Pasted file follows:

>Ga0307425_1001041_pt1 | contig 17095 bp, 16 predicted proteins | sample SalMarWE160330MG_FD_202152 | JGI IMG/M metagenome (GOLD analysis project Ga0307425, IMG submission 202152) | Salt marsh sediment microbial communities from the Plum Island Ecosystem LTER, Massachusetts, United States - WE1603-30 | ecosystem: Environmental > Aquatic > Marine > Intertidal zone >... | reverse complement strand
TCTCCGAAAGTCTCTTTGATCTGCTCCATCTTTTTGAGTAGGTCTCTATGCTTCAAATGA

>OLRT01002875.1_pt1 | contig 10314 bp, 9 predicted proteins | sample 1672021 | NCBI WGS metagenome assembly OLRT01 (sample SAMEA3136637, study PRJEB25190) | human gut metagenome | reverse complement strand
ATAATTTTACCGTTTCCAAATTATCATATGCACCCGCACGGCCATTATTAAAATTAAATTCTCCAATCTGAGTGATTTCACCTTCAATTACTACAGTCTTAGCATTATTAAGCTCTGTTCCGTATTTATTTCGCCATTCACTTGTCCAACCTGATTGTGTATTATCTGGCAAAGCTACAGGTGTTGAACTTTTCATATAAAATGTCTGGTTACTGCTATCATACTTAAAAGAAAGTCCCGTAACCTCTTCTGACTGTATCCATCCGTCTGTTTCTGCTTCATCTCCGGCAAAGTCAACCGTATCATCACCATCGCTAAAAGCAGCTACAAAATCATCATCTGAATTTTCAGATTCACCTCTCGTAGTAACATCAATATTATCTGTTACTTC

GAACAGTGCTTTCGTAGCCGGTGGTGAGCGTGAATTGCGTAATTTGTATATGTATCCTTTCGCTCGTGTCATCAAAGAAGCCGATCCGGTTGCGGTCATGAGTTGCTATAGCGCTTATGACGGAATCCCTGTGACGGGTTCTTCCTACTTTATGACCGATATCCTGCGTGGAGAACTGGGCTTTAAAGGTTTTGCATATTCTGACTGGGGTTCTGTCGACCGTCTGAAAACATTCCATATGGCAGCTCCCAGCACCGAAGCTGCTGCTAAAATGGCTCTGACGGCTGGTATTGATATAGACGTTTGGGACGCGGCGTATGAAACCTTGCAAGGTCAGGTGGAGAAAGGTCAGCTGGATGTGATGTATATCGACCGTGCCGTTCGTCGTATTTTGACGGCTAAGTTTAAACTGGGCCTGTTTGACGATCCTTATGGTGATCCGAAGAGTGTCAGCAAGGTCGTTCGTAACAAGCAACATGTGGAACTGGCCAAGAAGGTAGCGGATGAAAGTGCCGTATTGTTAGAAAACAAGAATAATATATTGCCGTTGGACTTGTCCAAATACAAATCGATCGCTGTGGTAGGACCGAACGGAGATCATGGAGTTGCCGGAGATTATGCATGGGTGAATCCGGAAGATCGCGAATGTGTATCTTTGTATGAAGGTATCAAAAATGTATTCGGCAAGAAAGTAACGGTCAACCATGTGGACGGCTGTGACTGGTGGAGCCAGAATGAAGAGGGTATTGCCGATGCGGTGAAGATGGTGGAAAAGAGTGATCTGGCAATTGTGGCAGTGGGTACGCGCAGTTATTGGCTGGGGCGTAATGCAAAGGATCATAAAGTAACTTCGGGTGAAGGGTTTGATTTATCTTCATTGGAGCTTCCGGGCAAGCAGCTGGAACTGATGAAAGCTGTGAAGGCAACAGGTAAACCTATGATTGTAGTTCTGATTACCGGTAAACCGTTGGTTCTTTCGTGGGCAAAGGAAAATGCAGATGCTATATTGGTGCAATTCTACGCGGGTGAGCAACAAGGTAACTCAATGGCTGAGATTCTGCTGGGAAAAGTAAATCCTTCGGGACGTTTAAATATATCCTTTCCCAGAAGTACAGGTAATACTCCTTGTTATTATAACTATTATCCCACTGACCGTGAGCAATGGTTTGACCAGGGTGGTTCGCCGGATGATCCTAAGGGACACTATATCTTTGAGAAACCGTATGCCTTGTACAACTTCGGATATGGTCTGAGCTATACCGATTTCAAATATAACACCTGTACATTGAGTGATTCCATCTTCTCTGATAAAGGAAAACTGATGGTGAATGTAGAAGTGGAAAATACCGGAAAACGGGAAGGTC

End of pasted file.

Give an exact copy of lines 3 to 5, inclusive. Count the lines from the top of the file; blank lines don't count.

>OLRT01002875.1_pt1 | contig 10314 bp, 9 predicted proteins | sample 1672021 | NCBI WGS metagenome assembly OLRT01 (sample SAMEA3136637, study PRJEB25190) | human gut metagenome | reverse complement strand
ATAATTTTACCGTTTCCAAATTATCATATGCACCCGCACGGCCATTATTAAAATTAAATTCTCCAATCTGAGTGATTTCACCTTCAATTACTACAGTCTTAGCATTATTAAGCTCTGTTCCGTATTTATTTCGCCATTCACTTGTCCAACCTGATTGTGTATTATCTGGCAAAGCTACAGGTGTTGAACTTTTCATATAAAATGTCTGGTTACTGCTATCATACTTAAAAGAAAGTCCCGTAACCTCTTCTGACTGTATCCATCCGTCTGTTTCTGCTTCATCTCCGGCAAAGTCAACCGTATCATCACCATCGCTAAAAGCAGCTACAAAATCATCATCTGAATTTTCAGATTCACCTCTCGTAGTAACATCAATATTATCTGTTACTTC

GAACAGTGCTTTCGTAGCCGGTGGTGAGCGTGAATTGCGTAATTTGTATATGTATCCTTTCGCTCGTGTCATCAAAGAAGCCGATCCGGTTGCGGTCATGAGTTGCTATAGCGCTTATGACGGAATCCCTGTGACGGGTTCTTCCTACTTTATGACCGATATCCTGCGTGGAGAACTGGGCTTTAAAGGTTTTGCATATTCTGACTGGGGTTCTGTCGACCGTCTGAAAACATTCCATATGGCAGCTCCCAGCACCGAAGCTGCTGCTAAAATGGCTCTGACGGCTGGTATTGATATAGACGTTTGGGACGCGGCGTATGAAACCTTGCAAGGTCAGGTGGAGAAAGGTCAGCTGGATGTGATGTATATCGACCGTGCCGTTCGTCGTATTTTGACGGCTAAGTTTAAACTGGGCCTGTTTGACGATCCTTATGGTGATCCGAAGAGTGTCAGCAAGGTCGTTCGTAACAAGCAACATGTGGAACTGGCCAAGAAGGTAGCGGATGAAAGTGCCGTATTGTTAGAAAACAAGAATAATATATTGCCGTTGGACTTGTCCAAATACAAATCGATCGCTGTGGTAGGACCGAACGGAGATCATGGAGTTGCCGGAGATTATGCATGGGTGAATCCGGAAGATCGCGAATGTGTATCTTTGTATGAAGGTATCAAAAATGTATTCGGCAAGAAAGTAACGGTCAACCATGTGGACGGCTGTGACTGGTGGAGCCAGAATGAAGAGGGTATTGCCGATGCGGTGAAGATGGTGGAAAAGAGTGATCTGGCAATTGTGGCAGTGGGTACGCGCAGTTATTGGCTGGGGCGTAATGCAAAGGATCATAAAGTAACTTCGGGTGAAGGGTTTGATTTATCTTCATTGGAGCTTCCGGGCAAGCAGCTGGAACTGATGAAAGCTGTGAAGGCAACAGGTAAACCTATGATTGTAGTTCTGATTACCGGTAAACCGTTGGTTCTTTCGTGGGCAAAGGAAAATGCAGATGCTATATTGGTGCAATTCTACGCGGGTGAGCAACAAGGTAACTCAATGGCTGAGATTCTGCTGGGAAAAGTAAATCCTTCGGGACGTTTAAATATATCCTTTCCCAGAAGTACAGGTAATACTCCTTGTTATTATAACTATTATCCCACTGACCGTGAGCAATGGTTTGACCAGGGTGGTTCGCCGGATGATCCTAAGGGACACTATATCTTTGAGAAACCGTATGCCTTGTACAACTTCGGATATGGTCTGAGCTATACCGATTTCAAATATAACACCTGTACATTGAGTGATTCCATCTTCTCTGATAAAGGAAAACTGATGGTGAATGTAGAAGTGGAAAATACCGGAAAACGGGAAGGTC